Article 52(2) of the EPC lists a number of inventions exempt from patentability including i) scientific theories and mathematical methods, ii) aesthetic creations, iii) schemes, rules or methods for performing mental acts or computer programs, and iv) presentations of information. As a result, computer-implemented inventions (CII’s) can be exempt from patentability since computers inherently include subject matter exempt from patentability under Article 52(2).
The EPO guidelines for examination act as a guide for Applicants and Examiners alike in this field. In the old guidelines, in force from November 2017, a criterion exists to address the patentability of computer programs and algorithms whereby a program or algorithm comprising a scientific or mathematical concept must provide a further technical effect in order for the program or method to be patentable. For example, if a program enables a user to perform a technical function beyond the physical interactions considered normal within a computer system, then that program is deemed to provide a further technical effect. However, where a program does not provide a further technical effect, for example where a program only provides a subjective output based on a user’s preferences, the program is deemed a non-technical feature and the program is excluded from patentability.
Although the criteria for patentability in the 2017 guidelines for examination enable many CIIs to be patented, because of advances in computing such as machine learning, data processing, simulation and hardware architecture, which may not fulfill the above criterion, the EPO has updated its guidelines for 2018 to include examples of further technical effects from previous case law in order to help clarify technical contributions of CIIs required for patentability. These new guidelines are in force from 1 November 2018. Further technical effects of note in the updated guidelines are: programs having a specific technical effect on the architecture of hardware within a computer, such that the program is adapted specifically to the architecture of the hardware, providing a further technical effect; and computer programs for controlling the internal components of a computer, such as memory allocation. Such examples of further technical effects may have previously been considered to be normal technical functions of a computer.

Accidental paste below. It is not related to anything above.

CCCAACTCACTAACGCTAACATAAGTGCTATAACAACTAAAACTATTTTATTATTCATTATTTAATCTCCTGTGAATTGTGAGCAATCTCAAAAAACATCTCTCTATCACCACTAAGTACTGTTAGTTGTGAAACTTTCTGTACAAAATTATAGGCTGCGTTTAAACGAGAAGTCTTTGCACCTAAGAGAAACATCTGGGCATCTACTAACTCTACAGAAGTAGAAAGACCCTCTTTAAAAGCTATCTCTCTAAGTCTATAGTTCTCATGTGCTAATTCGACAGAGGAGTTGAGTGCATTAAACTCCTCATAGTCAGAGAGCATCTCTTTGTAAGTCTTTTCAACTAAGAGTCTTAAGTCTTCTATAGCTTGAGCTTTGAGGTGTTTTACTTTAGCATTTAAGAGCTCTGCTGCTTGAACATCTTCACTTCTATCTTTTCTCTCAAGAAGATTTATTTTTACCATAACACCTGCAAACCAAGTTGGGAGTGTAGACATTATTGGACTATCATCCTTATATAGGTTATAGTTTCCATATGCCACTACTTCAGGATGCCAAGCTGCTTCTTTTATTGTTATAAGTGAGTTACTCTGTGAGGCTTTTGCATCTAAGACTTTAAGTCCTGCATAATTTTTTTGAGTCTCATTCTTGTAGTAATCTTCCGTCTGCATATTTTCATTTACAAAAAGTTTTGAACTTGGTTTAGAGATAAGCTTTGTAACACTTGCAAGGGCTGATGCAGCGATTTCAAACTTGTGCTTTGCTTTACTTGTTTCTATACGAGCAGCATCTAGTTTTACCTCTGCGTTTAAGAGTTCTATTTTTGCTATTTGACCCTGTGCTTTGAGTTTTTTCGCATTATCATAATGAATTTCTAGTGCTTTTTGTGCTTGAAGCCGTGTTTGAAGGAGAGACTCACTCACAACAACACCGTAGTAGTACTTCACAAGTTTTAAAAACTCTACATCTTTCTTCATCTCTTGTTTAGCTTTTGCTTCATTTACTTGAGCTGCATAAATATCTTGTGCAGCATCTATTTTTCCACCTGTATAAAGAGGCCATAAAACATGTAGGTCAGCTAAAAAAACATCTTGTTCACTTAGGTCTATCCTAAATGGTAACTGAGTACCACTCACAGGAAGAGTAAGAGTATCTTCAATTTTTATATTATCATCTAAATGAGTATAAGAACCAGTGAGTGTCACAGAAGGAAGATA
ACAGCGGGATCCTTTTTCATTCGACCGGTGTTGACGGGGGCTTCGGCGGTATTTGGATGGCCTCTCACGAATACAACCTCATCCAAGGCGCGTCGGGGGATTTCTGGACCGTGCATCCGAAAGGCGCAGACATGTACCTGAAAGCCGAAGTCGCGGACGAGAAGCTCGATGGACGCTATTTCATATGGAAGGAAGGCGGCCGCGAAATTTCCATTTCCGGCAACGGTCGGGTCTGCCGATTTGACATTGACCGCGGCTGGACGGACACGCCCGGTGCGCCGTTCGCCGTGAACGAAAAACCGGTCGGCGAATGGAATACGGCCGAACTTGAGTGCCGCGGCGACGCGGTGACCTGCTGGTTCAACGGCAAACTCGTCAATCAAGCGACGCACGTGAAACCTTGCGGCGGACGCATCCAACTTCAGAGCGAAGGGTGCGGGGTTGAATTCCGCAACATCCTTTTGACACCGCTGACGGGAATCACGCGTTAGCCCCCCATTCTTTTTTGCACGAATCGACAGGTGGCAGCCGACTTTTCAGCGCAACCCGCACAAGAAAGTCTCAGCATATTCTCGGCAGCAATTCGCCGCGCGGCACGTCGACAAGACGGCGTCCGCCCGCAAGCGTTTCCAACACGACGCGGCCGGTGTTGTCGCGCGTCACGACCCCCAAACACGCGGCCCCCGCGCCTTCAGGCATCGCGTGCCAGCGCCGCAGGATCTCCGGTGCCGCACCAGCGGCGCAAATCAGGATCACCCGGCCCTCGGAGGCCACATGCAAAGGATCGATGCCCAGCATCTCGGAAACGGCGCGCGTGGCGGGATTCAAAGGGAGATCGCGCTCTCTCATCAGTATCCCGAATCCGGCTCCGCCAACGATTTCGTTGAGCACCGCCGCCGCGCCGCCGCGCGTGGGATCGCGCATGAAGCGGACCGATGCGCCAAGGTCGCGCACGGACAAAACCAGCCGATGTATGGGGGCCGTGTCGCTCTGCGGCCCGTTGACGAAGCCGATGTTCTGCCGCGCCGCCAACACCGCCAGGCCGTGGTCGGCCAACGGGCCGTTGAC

The updated guidelines further expand on further technical effects by adding guidelines on specific technical implementations and technical purposes required for the patentability of mathematical methods and programming for computer-implemented inventions, and add detail on technical character requirements for data structures.
The updates to the EPO guidelines for examination provide detailed sections on the technical character required for patentability of computer-implemented inventions. The updated guidelines help to clarify patentable areas of computing that should consequently encourage more patent applications for computer-implemented inventions to be filed at the EPO. Furthermore, the updated guidelines should help Applicants to better address patentability issues with their current patent applications for computer-implemented inventions.
Details of the updates to the EPO guidelines for examination can be found here: https://www.epo.org/law-practice/legal-texts/html/guidelines2018/e/j.htm
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